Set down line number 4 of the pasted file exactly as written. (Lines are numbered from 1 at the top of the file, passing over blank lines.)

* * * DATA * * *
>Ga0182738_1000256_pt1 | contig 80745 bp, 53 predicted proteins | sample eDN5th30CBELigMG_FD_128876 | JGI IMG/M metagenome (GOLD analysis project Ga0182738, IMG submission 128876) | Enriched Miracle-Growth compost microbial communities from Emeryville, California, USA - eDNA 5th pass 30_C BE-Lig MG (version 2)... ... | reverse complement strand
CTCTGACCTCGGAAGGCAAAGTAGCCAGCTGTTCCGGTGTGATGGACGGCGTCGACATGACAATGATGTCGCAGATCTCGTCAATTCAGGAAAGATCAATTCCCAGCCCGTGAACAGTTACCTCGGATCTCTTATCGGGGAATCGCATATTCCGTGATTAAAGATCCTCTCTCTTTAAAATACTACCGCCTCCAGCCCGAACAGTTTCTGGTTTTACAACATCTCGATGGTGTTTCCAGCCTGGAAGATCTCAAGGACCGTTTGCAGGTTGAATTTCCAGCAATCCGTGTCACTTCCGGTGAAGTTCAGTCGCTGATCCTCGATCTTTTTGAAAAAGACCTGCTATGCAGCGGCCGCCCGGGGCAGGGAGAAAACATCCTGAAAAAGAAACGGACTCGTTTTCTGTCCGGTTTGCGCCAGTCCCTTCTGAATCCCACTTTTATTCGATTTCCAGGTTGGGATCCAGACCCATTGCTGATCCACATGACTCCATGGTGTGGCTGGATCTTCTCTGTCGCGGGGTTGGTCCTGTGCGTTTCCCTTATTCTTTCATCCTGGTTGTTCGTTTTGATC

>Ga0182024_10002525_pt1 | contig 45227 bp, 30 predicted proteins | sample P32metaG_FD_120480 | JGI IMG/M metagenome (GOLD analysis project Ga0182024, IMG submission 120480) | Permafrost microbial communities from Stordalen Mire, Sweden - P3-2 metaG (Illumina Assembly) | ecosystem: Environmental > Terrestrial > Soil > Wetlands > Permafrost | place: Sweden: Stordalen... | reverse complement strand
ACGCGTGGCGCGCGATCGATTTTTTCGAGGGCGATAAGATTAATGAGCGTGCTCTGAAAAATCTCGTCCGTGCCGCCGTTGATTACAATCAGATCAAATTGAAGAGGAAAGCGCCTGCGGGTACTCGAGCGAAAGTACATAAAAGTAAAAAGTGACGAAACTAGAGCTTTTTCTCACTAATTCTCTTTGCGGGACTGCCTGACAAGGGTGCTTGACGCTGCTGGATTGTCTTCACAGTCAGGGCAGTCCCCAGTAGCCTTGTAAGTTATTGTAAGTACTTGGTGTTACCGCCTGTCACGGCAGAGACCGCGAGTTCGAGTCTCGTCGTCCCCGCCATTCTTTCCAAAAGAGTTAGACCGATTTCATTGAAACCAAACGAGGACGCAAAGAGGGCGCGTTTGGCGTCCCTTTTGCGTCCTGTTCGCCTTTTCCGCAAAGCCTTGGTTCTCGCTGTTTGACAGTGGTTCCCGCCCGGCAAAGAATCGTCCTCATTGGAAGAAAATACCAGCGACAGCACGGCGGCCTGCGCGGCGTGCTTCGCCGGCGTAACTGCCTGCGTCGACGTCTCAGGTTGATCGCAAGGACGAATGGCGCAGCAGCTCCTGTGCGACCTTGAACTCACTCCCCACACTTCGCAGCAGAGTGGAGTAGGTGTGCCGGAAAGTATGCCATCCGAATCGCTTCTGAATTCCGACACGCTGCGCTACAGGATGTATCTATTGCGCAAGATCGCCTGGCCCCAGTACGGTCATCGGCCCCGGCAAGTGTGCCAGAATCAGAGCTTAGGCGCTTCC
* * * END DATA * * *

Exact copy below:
ACGCGTGGCGCGCGATCGATTTTTTCGAGGGCGATAAGATTAATGAGCGTGCTCTGAAAAATCTCGTCCGTGCCGCCGTTGATTACAATCAGATCAAATTGAAGAGGAAAGCGCCTGCGGGTACTCGAGCGAAAGTACATAAAAGTAAAAAGTGACGAAACTAGAGCTTTTTCTCACTAATTCTCTTTGCGGGACTGCCTGACAAGGGTGCTTGACGCTGCTGGATTGTCTTCACAGTCAGGGCAGTCCCCAGTAGCCTTGTAAGTTATTGTAAGTACTTGGTGTTACCGCCTGTCACGGCAGAGACCGCGAGTTCGAGTCTCGTCGTCCCCGCCATTCTTTCCAAAAGAGTTAGACCGATTTCATTGAAACCAAACGAGGACGCAAAGAGGGCGCGTTTGGCGTCCCTTTTGCGTCCTGTTCGCCTTTTCCGCAAAGCCTTGGTTCTCGCTGTTTGACAGTGGTTCCCGCCCGGCAAAGAATCGTCCTCATTGGAAGAAAATACCAGCGACAGCACGGCGGCCTGCGCGGCGTGCTTCGCCGGCGTAACTGCCTGCGTCGACGTCTCAGGTTGATCGCAAGGACGAATGGCGCAGCAGCTCCTGTGCGACCTTGAACTCACTCCCCACACTTCGCAGCAGAGTGGAGTAGGTGTGCCGGAAAGTATGCCATCCGAATCGCTTCTGAATTCCGACACGCTGCGCTACAGGATGTATCTATTGCGCAAGATCGCCTGGCCCCAGTACGGTCATCGGCCCCGGCAAGTGTGCCAGAATCAGAGCTTAGGCGCTTCC